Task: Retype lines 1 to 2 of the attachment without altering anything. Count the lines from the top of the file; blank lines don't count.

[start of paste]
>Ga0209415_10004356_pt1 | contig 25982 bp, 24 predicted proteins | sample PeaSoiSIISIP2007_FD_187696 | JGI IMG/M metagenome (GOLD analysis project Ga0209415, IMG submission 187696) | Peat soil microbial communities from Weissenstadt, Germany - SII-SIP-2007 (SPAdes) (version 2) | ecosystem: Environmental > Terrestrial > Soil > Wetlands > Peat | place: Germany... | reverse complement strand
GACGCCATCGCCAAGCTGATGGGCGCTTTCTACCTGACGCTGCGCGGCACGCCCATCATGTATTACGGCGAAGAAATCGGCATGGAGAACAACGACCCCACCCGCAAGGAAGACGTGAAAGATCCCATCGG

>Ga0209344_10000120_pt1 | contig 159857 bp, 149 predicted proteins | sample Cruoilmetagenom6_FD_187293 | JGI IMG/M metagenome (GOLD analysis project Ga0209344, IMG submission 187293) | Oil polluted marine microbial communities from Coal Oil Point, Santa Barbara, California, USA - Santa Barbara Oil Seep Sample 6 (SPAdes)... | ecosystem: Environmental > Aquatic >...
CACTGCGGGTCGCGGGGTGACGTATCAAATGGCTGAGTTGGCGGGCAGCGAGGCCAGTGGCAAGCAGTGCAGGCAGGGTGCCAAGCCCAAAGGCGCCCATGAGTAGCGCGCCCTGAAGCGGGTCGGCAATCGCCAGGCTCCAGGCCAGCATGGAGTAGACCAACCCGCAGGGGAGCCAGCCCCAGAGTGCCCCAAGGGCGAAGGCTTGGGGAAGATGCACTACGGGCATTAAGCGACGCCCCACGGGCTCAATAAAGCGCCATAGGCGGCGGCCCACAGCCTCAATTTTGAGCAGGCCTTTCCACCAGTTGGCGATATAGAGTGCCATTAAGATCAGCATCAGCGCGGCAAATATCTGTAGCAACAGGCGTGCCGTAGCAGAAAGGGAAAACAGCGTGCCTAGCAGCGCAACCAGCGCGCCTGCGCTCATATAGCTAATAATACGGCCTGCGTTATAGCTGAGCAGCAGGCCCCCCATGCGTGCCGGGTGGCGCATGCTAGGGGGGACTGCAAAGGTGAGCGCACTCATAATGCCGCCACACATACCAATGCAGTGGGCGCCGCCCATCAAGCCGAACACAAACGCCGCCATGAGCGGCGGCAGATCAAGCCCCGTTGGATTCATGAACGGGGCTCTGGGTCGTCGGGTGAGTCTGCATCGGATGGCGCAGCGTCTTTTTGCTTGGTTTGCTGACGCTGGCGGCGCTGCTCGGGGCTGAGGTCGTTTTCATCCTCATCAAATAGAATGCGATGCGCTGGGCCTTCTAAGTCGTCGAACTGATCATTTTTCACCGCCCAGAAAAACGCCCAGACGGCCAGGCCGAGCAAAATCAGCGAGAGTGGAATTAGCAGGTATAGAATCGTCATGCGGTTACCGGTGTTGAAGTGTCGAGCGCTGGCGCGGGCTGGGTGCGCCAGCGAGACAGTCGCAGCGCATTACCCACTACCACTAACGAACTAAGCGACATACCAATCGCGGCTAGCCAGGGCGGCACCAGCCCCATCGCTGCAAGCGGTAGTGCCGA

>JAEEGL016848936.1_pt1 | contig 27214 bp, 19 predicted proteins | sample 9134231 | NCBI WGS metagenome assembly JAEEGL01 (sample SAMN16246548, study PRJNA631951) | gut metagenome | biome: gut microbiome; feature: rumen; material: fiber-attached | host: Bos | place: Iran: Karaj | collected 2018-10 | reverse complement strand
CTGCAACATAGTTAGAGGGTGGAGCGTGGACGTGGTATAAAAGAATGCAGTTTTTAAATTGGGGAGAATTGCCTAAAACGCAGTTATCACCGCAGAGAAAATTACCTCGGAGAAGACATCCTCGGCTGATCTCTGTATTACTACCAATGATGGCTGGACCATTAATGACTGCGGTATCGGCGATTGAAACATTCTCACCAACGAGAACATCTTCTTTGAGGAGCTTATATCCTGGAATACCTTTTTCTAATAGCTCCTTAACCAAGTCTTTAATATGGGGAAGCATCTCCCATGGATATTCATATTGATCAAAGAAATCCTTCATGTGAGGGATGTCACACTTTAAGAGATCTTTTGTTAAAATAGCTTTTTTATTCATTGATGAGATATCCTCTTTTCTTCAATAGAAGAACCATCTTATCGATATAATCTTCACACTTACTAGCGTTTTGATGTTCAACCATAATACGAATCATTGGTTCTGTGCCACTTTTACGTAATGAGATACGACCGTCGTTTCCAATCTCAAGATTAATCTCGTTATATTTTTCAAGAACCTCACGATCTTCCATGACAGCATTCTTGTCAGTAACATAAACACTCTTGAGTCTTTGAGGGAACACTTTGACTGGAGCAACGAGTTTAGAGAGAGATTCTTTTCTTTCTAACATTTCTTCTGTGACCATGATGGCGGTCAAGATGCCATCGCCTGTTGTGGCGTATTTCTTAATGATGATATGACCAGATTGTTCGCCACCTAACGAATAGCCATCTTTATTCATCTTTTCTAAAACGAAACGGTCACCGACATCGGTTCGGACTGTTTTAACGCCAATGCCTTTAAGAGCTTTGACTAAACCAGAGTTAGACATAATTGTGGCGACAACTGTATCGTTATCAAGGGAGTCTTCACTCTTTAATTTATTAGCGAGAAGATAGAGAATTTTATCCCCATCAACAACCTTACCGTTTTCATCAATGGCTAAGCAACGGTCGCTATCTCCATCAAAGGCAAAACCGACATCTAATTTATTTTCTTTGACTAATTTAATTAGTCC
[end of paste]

>Ga0209415_10004356_pt1 | contig 25982 bp, 24 predicted proteins | sample PeaSoiSIISIP2007_FD_187696 | JGI IMG/M metagenome (GOLD analysis project Ga0209415, IMG submission 187696) | Peat soil microbial communities from Weissenstadt, Germany - SII-SIP-2007 (SPAdes) (version 2) | ecosystem: Environmental > Terrestrial > Soil > Wetlands > Peat | place: Germany... | reverse complement strand
GACGCCATCGCCAAGCTGATGGGCGCTTTCTACCTGACGCTGCGCGGCACGCCCATCATGTATTACGGCGAAGAAATCGGCATGGAGAACAACGACCCCACCCGCAAGGAAGACGTGAAAGATCCCATCGG